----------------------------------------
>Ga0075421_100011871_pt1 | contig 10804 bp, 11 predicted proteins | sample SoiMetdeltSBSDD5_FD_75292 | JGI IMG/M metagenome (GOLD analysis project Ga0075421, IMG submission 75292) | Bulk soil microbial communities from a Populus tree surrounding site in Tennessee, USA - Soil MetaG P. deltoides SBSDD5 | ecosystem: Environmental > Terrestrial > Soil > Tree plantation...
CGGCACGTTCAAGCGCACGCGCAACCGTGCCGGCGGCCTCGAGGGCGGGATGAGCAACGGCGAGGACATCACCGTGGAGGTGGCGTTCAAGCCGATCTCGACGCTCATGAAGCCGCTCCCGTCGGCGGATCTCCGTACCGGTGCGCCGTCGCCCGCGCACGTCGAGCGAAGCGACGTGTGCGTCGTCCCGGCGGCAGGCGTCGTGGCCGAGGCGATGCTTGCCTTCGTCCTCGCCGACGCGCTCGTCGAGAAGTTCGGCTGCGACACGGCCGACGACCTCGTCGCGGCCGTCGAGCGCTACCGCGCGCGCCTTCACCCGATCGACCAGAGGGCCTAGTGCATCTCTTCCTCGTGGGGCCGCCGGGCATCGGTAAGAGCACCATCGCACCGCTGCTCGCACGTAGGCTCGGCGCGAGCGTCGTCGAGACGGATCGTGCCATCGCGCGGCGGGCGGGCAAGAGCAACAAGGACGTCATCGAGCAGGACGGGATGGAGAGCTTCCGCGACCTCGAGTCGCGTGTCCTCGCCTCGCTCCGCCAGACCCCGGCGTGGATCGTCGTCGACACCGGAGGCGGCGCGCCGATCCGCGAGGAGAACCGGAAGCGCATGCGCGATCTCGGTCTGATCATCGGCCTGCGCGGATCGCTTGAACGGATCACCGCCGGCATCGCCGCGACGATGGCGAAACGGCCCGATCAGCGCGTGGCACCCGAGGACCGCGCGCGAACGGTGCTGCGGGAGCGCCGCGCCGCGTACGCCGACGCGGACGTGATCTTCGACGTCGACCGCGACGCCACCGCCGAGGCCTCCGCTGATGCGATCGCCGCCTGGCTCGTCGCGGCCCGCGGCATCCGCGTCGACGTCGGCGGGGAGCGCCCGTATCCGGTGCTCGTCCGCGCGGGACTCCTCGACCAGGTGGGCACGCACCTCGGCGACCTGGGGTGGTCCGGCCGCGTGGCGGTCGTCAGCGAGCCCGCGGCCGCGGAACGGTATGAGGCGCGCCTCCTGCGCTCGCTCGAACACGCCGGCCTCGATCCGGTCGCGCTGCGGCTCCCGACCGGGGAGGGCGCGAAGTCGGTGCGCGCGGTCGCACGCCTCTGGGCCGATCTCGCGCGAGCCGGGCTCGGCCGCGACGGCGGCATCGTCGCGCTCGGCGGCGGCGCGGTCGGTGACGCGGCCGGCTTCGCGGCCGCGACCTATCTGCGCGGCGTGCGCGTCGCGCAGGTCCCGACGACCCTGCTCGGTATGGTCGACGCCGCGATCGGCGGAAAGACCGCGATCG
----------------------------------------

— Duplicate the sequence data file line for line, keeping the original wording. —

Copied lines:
>Ga0075421_100011871_pt1 | contig 10804 bp, 11 predicted proteins | sample SoiMetdeltSBSDD5_FD_75292 | JGI IMG/M metagenome (GOLD analysis project Ga0075421, IMG submission 75292) | Bulk soil microbial communities from a Populus tree surrounding site in Tennessee, USA - Soil MetaG P. deltoides SBSDD5 | ecosystem: Environmental > Terrestrial > Soil > Tree plantation...
CGGCACGTTCAAGCGCACGCGCAACCGTGCCGGCGGCCTCGAGGGCGGGATGAGCAACGGCGAGGACATCACCGTGGAGGTGGCGTTCAAGCCGATCTCGACGCTCATGAAGCCGCTCCCGTCGGCGGATCTCCGTACCGGTGCGCCGTCGCCCGCGCACGTCGAGCGAAGCGACGTGTGCGTCGTCCCGGCGGCAGGCGTCGTGGCCGAGGCGATGCTTGCCTTCGTCCTCGCCGACGCGCTCGTCGAGAAGTTCGGCTGCGACACGGCCGACGACCTCGTCGCGGCCGTCGAGCGCTACCGCGCGCGCCTTCACCCGATCGACCAGAGGGCCTAGTGCATCTCTTCCTCGTGGGGCCGCCGGGCATCGGTAAGAGCACCATCGCACCGCTGCTCGCACGTAGGCTCGGCGCGAGCGTCGTCGAGACGGATCGTGCCATCGCGCGGCGGGCGGGCAAGAGCAACAAGGACGTCATCGAGCAGGACGGGATGGAGAGCTTCCGCGACCTCGAGTCGCGTGTCCTCGCCTCGCTCCGCCAGACCCCGGCGTGGATCGTCGTCGACACCGGAGGCGGCGCGCCGATCCGCGAGGAGAACCGGAAGCGCATGCGCGATCTCGGTCTGATCATCGGCCTGCGCGGATCGCTTGAACGGATCACCGCCGGCATCGCCGCGACGATGGCGAAACGGCCCGATCAGCGCGTGGCACCCGAGGACCGCGCGCGAACGGTGCTGCGGGAGCGCCGCGCCGCGTACGCCGACGCGGACGTGATCTTCGACGTCGACCGCGACGCCACCGCCGAGGCCTCCGCTGATGCGATCGCCGCCTGGCTCGTCGCGGCCCGCGGCATCCGCGTCGACGTCGGCGGGGAGCGCCCGTATCCGGTGCTCGTCCGCGCGGGACTCCTCGACCAGGTGGGCACGCACCTCGGCGACCTGGGGTGGTCCGGCCGCGTGGCGGTCGTCAGCGAGCCCGCGGCCGCGGAACGGTATGAGGCGCGCCTCCTGCGCTCGCTCGAACACGCCGGCCTCGATCCGGTCGCGCTGCGGCTCCCGACCGGGGAGGGCGCGAAGTCGGTGCGCGCGGTCGCACGCCTCTGGGCCGATCTCGCGCGAGCCGGGCTCGGCCGCGACGGCGGCATCGTCGCGCTCGGCGGCGGCGCGGTCGGTGACGCGGCCGGCTTCGCGGCCGCGACCTATCTGCGCGGCGTGCGCGTCGCGCAGGTCCCGACGACCCTGCTCGGTATGGTCGACGCCGCGATCGGCGGAAAGACCGCGATCG